Bush in Israel for Mideast Peace Talks

JERUSALEM -- U.S. President George W. Bush began his first visit to Israel and the Palestinian territories as president Wednesday, saying he saw a new opportunity for peace in the face of deep skepticism.

No breakthroughs were expected in three days of talks following up on a U.S.-hosted international conference in November that yielded promises from both sides to try to forge a two-state accord before Bush's term ends in January 2009.

Accused for years of neglecting the Middle East's most intractable conflict, Bush strode down the red carpet at Tel Aviv's Ben-Gurion Airport and spoke of a lasting peace that has eluded many of his predecessors.

"We see a new opportunity for peace here in the holy land and for freedom across the region," Bush said at the welcoming ceremony before flying by helicopter to Jerusalem for talks with Israeli President Shimon Peres and Prime Minister Ehud Olmert.

"We will discuss our deep desire for security and freedom and for peace throughout the Middle East."

Bush will try to nudge Olmert and Palestinian President Mahmoud Abbas, whom he sees in the occupied West Bank on Thursday, to move forward in a fragile peace process restarted at Annapolis, Maryland.

But Olmert and Abbas are politically weak, and analysts say chances are slim to reach a Palestinian statehood deal before Bush leaves the White House. Doubts remain about the seriousness of his commitment and ability to act as an even-handed broker between U.S. ally Israel and Palestinians.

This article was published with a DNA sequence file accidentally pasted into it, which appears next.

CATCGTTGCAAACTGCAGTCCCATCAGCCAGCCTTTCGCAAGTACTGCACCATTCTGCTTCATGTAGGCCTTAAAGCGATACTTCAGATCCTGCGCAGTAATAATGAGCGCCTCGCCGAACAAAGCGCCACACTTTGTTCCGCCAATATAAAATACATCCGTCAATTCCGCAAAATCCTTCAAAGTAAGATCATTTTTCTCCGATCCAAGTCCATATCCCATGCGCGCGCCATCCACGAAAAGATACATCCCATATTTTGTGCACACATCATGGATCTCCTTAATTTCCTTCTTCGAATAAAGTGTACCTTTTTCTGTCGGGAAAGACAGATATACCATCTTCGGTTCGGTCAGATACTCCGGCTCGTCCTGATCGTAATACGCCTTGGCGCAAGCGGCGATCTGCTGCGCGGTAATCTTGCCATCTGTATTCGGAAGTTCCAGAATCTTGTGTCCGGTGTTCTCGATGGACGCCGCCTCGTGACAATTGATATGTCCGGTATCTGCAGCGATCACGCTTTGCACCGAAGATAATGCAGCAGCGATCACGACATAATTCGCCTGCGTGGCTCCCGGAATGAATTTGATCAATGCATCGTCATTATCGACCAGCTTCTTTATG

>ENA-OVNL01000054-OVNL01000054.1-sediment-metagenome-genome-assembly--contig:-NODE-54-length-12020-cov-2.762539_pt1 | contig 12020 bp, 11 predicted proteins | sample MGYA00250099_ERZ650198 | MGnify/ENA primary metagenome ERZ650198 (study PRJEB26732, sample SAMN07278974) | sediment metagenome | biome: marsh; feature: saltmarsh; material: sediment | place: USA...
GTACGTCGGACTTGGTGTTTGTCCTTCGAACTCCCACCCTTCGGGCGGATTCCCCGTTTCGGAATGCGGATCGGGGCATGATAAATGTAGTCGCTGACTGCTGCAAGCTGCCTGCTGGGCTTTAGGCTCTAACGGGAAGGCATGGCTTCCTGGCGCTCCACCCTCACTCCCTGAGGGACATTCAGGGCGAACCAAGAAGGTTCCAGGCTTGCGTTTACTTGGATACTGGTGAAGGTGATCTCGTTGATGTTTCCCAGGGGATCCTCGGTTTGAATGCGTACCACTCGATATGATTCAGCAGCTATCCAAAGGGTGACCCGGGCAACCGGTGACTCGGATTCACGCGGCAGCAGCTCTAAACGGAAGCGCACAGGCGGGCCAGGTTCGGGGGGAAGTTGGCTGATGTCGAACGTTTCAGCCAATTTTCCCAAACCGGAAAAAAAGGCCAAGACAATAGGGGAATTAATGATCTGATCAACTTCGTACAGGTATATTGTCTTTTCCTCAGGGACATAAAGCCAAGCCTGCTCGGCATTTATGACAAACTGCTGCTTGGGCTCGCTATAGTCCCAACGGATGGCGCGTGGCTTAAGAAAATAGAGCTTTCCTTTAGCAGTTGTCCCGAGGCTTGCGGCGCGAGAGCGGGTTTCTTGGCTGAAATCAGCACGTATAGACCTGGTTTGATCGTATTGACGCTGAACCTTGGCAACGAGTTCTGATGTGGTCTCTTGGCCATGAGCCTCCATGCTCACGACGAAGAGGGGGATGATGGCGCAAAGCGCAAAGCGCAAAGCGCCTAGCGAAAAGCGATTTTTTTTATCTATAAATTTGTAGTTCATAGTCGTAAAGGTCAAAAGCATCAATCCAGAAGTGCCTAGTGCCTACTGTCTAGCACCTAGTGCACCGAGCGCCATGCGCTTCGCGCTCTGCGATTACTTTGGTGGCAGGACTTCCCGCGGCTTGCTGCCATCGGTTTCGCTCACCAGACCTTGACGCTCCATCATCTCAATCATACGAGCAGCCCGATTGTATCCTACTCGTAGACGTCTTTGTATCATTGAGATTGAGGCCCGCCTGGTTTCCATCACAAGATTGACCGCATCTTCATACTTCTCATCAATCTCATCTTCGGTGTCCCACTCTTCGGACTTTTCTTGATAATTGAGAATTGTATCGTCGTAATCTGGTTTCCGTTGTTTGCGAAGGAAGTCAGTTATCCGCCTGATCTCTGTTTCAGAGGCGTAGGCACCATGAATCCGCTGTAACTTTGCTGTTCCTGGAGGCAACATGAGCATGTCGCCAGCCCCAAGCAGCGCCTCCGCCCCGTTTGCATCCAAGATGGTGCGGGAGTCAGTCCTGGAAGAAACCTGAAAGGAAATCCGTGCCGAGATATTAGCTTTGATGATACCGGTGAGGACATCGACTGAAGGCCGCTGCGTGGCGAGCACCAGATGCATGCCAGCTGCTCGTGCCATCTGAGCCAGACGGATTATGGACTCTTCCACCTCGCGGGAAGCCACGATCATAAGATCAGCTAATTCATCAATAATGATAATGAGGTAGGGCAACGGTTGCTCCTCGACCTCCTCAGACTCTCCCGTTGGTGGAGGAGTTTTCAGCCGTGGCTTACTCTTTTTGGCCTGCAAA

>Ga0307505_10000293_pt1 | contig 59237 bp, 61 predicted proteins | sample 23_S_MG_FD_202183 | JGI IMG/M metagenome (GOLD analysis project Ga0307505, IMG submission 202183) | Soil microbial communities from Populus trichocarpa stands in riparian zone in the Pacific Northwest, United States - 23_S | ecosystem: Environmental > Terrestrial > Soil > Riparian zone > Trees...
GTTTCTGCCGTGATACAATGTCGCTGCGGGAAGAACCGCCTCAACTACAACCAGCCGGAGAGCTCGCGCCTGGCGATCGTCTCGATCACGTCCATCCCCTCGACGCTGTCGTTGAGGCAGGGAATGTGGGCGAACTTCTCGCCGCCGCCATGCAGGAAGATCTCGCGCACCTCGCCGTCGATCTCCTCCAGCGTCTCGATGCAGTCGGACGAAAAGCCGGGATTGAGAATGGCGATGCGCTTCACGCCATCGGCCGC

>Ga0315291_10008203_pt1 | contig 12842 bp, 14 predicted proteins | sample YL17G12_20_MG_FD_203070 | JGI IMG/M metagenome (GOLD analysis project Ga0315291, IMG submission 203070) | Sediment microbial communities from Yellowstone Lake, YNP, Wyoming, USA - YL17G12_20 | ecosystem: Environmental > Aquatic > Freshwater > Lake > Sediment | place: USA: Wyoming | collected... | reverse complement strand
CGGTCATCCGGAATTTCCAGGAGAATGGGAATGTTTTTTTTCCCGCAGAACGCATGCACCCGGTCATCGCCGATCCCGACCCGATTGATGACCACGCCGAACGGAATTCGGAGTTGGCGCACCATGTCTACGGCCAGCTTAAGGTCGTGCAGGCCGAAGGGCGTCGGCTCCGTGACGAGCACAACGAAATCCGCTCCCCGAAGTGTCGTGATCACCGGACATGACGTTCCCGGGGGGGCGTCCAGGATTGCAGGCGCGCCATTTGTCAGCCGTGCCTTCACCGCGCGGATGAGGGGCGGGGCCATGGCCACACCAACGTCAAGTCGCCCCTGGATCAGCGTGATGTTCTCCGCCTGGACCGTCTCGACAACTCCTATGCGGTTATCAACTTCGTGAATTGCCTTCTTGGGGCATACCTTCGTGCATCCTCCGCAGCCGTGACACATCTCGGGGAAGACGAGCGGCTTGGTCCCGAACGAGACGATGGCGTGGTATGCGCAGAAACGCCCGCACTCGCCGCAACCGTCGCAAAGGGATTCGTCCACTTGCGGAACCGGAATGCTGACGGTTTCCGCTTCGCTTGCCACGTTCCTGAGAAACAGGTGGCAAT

Iran also looms large over Bush's travels, which will include visits to Saudi Arabia and other Arab allies he hopes to enlist in efforts to contain Tehran's growing regional clout.

Peres opened the visit by telling Bush immediately at the welcoming ceremony of Israel's concerns about Tehran's nuclear program -- worries that Washington shares.

"Iran should not underestimate our resolve for self-defense," Peres said.

Israeli officials say Iran, not the peace process, will be the focus of their leaders' discussions with Bush.

Bush seems intent on using the waning months of his presidency to try to shape a foreign policy legacy not completely defined by the unpopular war in Iraq.

He may also be hoping to use the Middle East stage to stay relevant as he competes for attention with the presidential race back home, a reminder to world leaders that they will be dealing with his successor in about a year's time.

While U.S. officials played down expectations, Bush's visit was clearly a national event for Israelis, some of whom took to rooftops to wave at his helicopter as it flew over Jewish neighborhoods of Jerusalem.

Asked whether Bush would try to flesh out his view of how core issues of the dispute should be handled, his national security adviser, Stephen Hadley, said, "We weren't looking for big deliverables out of the trip of this sort."

The Palestinians have been upset over Jewish settlement expansion they say could deny them a viable state, while Israel is threatening to step up attacks on militants in the Hamas-controlled Gaza Strip in response to rocket fire.

While Bush has called settlement expansion an "impediment," doubts remain over how much pressure he will be willing to put on Israel, a key ally, to make compromises.